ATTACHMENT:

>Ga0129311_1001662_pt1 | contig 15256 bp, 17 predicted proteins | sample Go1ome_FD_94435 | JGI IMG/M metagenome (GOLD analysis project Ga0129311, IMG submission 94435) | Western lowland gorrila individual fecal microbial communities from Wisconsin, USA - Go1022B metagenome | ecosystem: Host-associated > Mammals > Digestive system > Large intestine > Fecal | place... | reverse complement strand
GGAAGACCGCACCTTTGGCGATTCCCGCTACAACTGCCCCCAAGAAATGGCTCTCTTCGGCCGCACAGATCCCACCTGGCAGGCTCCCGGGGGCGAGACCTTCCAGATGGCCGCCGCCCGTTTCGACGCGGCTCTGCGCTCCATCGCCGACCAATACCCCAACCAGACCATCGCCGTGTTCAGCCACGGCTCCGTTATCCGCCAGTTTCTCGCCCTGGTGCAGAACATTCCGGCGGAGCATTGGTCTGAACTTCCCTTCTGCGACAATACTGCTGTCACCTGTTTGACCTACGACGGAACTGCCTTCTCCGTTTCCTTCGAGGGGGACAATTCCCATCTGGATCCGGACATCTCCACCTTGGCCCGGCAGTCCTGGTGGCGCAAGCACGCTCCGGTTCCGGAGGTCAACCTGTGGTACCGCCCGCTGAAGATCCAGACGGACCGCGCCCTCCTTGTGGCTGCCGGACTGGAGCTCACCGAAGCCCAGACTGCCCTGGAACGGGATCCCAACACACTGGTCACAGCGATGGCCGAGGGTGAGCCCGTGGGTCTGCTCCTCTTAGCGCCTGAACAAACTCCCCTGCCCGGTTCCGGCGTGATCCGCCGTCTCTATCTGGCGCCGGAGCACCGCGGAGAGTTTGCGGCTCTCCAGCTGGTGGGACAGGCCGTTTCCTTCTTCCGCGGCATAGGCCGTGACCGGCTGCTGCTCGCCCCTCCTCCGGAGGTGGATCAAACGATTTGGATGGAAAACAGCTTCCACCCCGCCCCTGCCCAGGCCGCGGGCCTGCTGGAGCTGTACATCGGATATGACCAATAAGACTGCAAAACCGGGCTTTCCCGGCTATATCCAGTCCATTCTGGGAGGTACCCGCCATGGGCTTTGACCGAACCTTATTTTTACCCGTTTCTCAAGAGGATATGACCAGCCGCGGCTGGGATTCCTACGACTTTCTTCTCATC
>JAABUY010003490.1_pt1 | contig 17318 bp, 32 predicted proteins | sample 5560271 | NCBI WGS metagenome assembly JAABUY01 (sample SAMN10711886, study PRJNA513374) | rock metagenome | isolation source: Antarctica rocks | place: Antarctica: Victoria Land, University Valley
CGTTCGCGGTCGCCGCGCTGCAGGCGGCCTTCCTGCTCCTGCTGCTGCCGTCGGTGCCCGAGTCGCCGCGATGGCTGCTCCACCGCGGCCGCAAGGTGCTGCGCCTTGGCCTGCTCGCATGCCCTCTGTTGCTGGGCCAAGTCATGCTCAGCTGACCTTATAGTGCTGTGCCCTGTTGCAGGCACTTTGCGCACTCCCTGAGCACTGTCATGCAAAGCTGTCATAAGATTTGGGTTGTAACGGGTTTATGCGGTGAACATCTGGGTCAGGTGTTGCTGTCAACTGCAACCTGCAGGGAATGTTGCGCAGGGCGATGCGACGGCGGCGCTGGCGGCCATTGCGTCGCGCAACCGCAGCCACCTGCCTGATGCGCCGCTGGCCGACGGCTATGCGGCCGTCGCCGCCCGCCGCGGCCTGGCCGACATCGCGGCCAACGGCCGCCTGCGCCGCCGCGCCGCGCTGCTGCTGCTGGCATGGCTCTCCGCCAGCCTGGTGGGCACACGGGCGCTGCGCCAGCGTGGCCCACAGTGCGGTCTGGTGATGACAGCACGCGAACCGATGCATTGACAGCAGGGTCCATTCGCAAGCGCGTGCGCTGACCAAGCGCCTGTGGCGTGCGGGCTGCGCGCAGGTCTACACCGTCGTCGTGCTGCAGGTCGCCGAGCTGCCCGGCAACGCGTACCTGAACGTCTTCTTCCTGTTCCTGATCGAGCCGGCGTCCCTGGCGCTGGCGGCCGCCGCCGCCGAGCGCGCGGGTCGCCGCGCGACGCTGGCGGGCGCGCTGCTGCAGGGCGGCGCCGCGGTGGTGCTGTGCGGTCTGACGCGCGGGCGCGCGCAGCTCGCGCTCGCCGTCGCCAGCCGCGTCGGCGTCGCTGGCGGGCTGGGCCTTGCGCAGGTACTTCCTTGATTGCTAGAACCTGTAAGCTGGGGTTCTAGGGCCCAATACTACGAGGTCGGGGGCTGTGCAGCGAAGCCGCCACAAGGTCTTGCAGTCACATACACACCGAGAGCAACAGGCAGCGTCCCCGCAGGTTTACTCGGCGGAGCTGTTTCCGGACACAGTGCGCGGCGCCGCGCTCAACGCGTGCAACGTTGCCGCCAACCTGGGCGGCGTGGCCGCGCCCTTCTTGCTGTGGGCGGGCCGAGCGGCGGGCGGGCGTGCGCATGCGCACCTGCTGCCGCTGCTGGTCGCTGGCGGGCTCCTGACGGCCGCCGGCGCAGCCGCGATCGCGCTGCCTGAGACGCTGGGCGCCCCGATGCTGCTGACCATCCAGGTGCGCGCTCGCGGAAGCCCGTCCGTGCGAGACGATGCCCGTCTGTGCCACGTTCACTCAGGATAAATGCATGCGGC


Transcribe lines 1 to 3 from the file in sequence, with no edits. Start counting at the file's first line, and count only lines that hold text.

>Ga0129311_1001662_pt1 | contig 15256 bp, 17 predicted proteins | sample Go1ome_FD_94435 | JGI IMG/M metagenome (GOLD analysis project Ga0129311, IMG submission 94435) | Western lowland gorrila individual fecal microbial communities from Wisconsin, USA - Go1022B metagenome | ecosystem: Host-associated > Mammals > Digestive system > Large intestine > Fecal | place... | reverse complement strand
GGAAGACCGCACCTTTGGCGATTCCCGCTACAACTGCCCCCAAGAAATGGCTCTCTTCGGCCGCACAGATCCCACCTGGCAGGCTCCCGGGGGCGAGACCTTCCAGATGGCCGCCGCCCGTTTCGACGCGGCTCTGCGCTCCATCGCCGACCAATACCCCAACCAGACCATCGCCGTGTTCAGCCACGGCTCCGTTATCCGCCAGTTTCTCGCCCTGGTGCAGAACATTCCGGCGGAGCATTGGTCTGAACTTCCCTTCTGCGACAATACTGCTGTCACCTGTTTGACCTACGACGGAACTGCCTTCTCCGTTTCCTTCGAGGGGGACAATTCCCATCTGGATCCGGACATCTCCACCTTGGCCCGGCAGTCCTGGTGGCGCAAGCACGCTCCGGTTCCGGAGGTCAACCTGTGGTACCGCCCGCTGAAGATCCAGACGGACCGCGCCCTCCTTGTGGCTGCCGGACTGGAGCTCACCGAAGCCCAGACTGCCCTGGAACGGGATCCCAACACACTGGTCACAGCGATGGCCGAGGGTGAGCCCGTGGGTCTGCTCCTCTTAGCGCCTGAACAAACTCCCCTGCCCGGTTCCGGCGTGATCCGCCGTCTCTATCTGGCGCCGGAGCACCGCGGAGAGTTTGCGGCTCTCCAGCTGGTGGGACAGGCCGTTTCCTTCTTCCGCGGCATAGGCCGTGACCGGCTGCTGCTCGCCCCTCCTCCGGAGGTGGATCAAACGATTTGGATGGAAAACAGCTTCCACCCCGCCCCTGCCCAGGCCGCGGGCCTGCTGGAGCTGTACATCGGATATGACCAATAAGACTGCAAAACCGGGCTTTCCCGGCTATATCCAGTCCATTCTGGGAGGTACCCGCCATGGGCTTTGACCGAACCTTATTTTTACCCGTTTCTCAAGAGGATATGACCAGCCGCGGCTGGGATTCCTACGACTTTCTTCTCATC
>JAABUY010003490.1_pt1 | contig 17318 bp, 32 predicted proteins | sample 5560271 | NCBI WGS metagenome assembly JAABUY01 (sample SAMN10711886, study PRJNA513374) | rock metagenome | isolation source: Antarctica rocks | place: Antarctica: Victoria Land, University Valley